Doomed to slow death
Nubarashen prison life-term convicts have decided to stop the protest act. Prisoners have been assured that possible legislative amendments regarding the life-term convicts would be brought up for discussion in the Armenian Parliament.
So what’s the problem? Why were the prison inmates on a hunger strike, what changes do they demand and what are their expectations?
In 1991, Armenia declared a moratorium on the death penalty, and after joining the Council of Europe in 2003, completely abolished it. Under the Criminal Code, passed the same year, life sentence became the capital punishment.
On August 1, 2003, Armenia’s second President, Robert Kocharian, signed a decree on pardoning all those, who had been sentenced to death, commuting the death sentences to life imprisonment.
Armenian human rights activists claim that ex-President Robert Kocharyan’s decree is illegal, because the head of state has no power to substitute the court verdict.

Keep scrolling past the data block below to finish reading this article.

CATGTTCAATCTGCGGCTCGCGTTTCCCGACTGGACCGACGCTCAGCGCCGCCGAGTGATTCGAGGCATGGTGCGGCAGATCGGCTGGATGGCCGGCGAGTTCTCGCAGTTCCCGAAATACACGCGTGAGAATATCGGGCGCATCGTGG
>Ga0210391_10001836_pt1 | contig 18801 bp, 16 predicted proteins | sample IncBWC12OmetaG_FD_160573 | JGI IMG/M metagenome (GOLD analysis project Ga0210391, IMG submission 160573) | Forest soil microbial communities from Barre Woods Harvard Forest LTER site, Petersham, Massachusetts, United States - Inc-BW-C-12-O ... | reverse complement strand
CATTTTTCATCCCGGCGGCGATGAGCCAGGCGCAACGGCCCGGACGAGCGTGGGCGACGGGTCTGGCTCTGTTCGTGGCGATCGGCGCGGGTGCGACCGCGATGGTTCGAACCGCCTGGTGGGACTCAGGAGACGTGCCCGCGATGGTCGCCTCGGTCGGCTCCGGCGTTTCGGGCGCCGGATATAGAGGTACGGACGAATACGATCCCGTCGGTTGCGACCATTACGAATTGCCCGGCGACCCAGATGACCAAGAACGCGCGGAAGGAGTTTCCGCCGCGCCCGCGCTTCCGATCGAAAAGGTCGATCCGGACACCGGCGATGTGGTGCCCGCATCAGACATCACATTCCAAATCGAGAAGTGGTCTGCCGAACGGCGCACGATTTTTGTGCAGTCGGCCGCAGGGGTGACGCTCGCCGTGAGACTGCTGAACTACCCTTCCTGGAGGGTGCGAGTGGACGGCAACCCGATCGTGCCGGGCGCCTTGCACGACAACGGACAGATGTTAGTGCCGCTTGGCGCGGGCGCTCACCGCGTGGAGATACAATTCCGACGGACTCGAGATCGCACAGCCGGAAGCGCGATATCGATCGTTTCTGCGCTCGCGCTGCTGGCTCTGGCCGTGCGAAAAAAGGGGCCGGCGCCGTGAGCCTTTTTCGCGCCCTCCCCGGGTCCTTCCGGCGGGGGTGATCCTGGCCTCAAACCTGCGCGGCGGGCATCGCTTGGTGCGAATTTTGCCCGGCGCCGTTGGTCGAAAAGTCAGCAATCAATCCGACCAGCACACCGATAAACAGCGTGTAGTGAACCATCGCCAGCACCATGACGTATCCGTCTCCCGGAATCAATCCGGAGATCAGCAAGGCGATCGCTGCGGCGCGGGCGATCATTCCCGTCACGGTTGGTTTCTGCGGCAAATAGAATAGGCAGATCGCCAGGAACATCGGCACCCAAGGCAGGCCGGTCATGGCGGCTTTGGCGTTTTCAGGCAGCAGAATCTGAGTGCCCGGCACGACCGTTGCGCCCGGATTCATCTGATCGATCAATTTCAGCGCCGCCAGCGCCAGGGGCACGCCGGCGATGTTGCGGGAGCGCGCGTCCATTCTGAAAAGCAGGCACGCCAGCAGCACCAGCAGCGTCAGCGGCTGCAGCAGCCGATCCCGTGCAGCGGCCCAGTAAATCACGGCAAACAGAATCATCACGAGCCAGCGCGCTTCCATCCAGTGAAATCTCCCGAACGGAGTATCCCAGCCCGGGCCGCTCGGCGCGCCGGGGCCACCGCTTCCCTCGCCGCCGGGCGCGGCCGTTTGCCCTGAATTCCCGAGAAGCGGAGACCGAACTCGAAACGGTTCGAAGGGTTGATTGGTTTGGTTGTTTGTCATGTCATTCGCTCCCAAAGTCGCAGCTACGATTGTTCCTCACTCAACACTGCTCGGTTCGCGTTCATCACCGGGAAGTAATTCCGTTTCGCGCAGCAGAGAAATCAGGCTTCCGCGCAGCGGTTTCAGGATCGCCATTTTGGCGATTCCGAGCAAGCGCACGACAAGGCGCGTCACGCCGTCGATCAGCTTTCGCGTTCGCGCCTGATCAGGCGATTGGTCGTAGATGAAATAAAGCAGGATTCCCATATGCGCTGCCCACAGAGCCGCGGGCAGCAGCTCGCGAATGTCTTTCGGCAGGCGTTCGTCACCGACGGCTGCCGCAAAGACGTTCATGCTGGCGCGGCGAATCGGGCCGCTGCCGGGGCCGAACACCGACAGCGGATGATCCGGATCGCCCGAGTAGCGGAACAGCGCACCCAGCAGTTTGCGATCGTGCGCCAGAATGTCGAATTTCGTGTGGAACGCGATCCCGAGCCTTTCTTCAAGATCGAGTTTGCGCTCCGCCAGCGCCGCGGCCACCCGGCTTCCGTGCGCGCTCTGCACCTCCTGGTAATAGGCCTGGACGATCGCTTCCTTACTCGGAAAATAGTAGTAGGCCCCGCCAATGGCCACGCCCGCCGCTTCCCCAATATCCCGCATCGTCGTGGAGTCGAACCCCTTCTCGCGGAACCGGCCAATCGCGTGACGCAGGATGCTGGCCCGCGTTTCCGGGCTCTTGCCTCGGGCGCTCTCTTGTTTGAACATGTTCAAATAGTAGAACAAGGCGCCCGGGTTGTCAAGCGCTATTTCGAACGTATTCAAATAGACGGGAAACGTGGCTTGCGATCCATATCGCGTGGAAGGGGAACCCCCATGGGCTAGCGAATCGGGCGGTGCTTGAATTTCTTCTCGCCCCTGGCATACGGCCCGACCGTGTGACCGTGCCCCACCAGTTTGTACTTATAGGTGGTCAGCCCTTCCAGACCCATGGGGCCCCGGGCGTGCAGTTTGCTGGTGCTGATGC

According to the Armenian Helsinki Committee Chairman, Avetik Ishkhanyan, criminal cases of life-term prisoners should have been reviewed through the judicial proceeding. ‘Only the judicial body has an exclusive right to pass a decision on changing the punishment,’ he said.
The human rights activist has not excluded that when reviewing the cases through court, the individuals, sentenced to death, would have been sentenced to different terms of imprisonment, since, under the law, when replacing the punishment, the courts should have passed a milder sentence. In his words, the Criminal Code, according to which the death sentence was passed, had a provision, saying that: ‘in case a convict is pardoned, the death penalty shall be replaced with a period of up to 15 years in prison.’